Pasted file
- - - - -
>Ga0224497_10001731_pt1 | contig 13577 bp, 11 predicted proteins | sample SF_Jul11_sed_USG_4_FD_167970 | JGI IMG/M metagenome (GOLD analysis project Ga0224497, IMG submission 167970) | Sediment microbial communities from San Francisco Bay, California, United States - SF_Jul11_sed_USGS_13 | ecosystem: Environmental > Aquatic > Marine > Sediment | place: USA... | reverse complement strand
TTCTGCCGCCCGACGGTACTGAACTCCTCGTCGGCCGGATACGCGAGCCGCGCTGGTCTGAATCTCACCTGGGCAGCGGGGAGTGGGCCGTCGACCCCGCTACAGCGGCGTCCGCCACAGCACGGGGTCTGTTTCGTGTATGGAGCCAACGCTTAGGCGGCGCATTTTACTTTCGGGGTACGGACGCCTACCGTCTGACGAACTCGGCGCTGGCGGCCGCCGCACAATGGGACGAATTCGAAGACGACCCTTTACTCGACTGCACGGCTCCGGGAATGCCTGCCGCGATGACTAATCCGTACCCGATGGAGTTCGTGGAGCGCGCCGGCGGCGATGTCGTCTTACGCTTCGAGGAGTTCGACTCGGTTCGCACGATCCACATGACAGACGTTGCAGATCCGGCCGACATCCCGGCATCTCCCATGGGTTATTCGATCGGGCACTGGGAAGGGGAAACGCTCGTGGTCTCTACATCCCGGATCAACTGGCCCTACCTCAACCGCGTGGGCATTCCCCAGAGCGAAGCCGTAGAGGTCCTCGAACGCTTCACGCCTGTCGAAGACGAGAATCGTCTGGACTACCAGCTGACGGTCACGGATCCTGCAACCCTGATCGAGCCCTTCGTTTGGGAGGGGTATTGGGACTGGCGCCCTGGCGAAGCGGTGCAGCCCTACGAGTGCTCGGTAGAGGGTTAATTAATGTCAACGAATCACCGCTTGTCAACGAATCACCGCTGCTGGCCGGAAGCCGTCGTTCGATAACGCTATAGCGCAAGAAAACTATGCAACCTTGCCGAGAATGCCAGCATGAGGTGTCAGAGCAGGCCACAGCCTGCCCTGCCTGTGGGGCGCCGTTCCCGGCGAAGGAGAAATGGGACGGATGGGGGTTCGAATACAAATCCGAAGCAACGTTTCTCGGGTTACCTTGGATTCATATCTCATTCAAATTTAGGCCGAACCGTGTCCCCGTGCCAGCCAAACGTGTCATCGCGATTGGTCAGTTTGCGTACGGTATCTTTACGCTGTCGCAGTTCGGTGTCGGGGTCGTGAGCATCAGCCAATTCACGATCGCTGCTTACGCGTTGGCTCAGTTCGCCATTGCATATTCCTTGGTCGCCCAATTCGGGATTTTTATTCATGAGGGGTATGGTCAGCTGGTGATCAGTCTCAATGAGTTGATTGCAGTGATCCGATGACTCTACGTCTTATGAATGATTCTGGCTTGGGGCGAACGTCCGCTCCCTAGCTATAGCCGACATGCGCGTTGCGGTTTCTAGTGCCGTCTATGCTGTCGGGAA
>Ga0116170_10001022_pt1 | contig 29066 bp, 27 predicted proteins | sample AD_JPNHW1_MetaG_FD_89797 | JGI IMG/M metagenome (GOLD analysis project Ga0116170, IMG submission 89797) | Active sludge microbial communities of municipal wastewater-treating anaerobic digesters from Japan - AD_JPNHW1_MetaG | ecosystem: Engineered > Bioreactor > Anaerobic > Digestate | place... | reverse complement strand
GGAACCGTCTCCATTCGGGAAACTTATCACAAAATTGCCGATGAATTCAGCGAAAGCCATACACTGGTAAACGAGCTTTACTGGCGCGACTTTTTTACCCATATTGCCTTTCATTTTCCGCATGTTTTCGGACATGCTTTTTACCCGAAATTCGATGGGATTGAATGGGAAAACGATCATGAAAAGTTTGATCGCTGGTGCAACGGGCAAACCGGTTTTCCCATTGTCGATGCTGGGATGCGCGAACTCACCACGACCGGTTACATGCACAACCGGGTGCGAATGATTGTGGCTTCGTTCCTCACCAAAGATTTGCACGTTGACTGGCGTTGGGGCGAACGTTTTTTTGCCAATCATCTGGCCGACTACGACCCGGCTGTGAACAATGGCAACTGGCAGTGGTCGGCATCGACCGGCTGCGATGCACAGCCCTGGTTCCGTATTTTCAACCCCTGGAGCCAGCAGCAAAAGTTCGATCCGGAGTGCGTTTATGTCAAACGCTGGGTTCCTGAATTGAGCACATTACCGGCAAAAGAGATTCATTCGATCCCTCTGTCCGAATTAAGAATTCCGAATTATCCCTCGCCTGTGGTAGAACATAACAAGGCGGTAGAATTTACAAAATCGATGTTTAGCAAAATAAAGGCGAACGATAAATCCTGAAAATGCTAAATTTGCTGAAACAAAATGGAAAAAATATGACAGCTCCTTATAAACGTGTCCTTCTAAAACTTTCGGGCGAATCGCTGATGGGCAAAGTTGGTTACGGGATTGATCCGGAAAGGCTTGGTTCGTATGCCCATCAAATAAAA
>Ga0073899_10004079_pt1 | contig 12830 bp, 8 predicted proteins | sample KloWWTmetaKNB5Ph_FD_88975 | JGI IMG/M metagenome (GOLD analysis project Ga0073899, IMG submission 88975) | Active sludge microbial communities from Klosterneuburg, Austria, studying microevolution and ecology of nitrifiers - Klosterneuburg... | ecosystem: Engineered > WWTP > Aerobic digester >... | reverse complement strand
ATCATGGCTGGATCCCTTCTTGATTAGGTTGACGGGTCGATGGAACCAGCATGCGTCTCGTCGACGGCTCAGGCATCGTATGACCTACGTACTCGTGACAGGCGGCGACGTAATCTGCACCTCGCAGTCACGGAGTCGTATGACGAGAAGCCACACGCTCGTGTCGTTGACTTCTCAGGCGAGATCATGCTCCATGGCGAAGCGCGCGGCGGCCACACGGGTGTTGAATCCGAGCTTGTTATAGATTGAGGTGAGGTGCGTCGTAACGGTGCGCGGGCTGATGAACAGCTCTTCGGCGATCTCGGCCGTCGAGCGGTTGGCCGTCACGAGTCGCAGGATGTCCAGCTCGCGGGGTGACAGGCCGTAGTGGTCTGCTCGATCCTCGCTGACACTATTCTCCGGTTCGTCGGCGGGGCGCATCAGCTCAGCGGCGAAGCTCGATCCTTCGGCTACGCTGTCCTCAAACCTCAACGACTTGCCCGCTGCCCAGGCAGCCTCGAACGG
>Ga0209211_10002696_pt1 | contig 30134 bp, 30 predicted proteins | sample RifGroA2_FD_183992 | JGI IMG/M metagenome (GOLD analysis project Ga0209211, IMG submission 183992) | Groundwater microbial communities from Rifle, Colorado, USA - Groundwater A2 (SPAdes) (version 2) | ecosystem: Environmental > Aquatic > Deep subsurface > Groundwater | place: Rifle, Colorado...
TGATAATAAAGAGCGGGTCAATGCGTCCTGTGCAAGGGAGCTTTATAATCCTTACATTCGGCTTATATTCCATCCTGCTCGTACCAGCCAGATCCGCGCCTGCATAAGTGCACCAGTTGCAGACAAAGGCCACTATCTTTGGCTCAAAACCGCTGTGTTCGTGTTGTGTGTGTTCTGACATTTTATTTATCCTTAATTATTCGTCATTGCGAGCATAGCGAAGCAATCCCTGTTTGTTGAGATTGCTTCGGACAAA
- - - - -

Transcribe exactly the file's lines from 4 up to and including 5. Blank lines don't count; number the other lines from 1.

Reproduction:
GGAACCGTCTCCATTCGGGAAACTTATCACAAAATTGCCGATGAATTCAGCGAAAGCCATACACTGGTAAACGAGCTTTACTGGCGCGACTTTTTTACCCATATTGCCTTTCATTTTCCGCATGTTTTCGGACATGCTTTTTACCCGAAATTCGATGGGATTGAATGGGAAAACGATCATGAAAAGTTTGATCGCTGGTGCAACGGGCAAACCGGTTTTCCCATTGTCGATGCTGGGATGCGCGAACTCACCACGACCGGTTACATGCACAACCGGGTGCGAATGATTGTGGCTTCGTTCCTCACCAAAGATTTGCACGTTGACTGGCGTTGGGGCGAACGTTTTTTTGCCAATCATCTGGCCGACTACGACCCGGCTGTGAACAATGGCAACTGGCAGTGGTCGGCATCGACCGGCTGCGATGCACAGCCCTGGTTCCGTATTTTCAACCCCTGGAGCCAGCAGCAAAAGTTCGATCCGGAGTGCGTTTATGTCAAACGCTGGGTTCCTGAATTGAGCACATTACCGGCAAAAGAGATTCATTCGATCCCTCTGTCCGAATTAAGAATTCCGAATTATCCCTCGCCTGTGGTAGAACATAACAAGGCGGTAGAATTTACAAAATCGATGTTTAGCAAAATAAAGGCGAACGATAAATCCTGAAAATGCTAAATTTGCTGAAACAAAATGGAAAAAATATGACAGCTCCTTATAAACGTGTCCTTCTAAAACTTTCGGGCGAATCGCTGATGGGCAAAGTTGGTTACGGGATTGATCCGGAAAGGCTTGGTTCGTATGCCCATCAAATAAAA
>Ga0073899_10004079_pt1 | contig 12830 bp, 8 predicted proteins | sample KloWWTmetaKNB5Ph_FD_88975 | JGI IMG/M metagenome (GOLD analysis project Ga0073899, IMG submission 88975) | Active sludge microbial communities from Klosterneuburg, Austria, studying microevolution and ecology of nitrifiers - Klosterneuburg... | ecosystem: Engineered > WWTP > Aerobic digester >... | reverse complement strand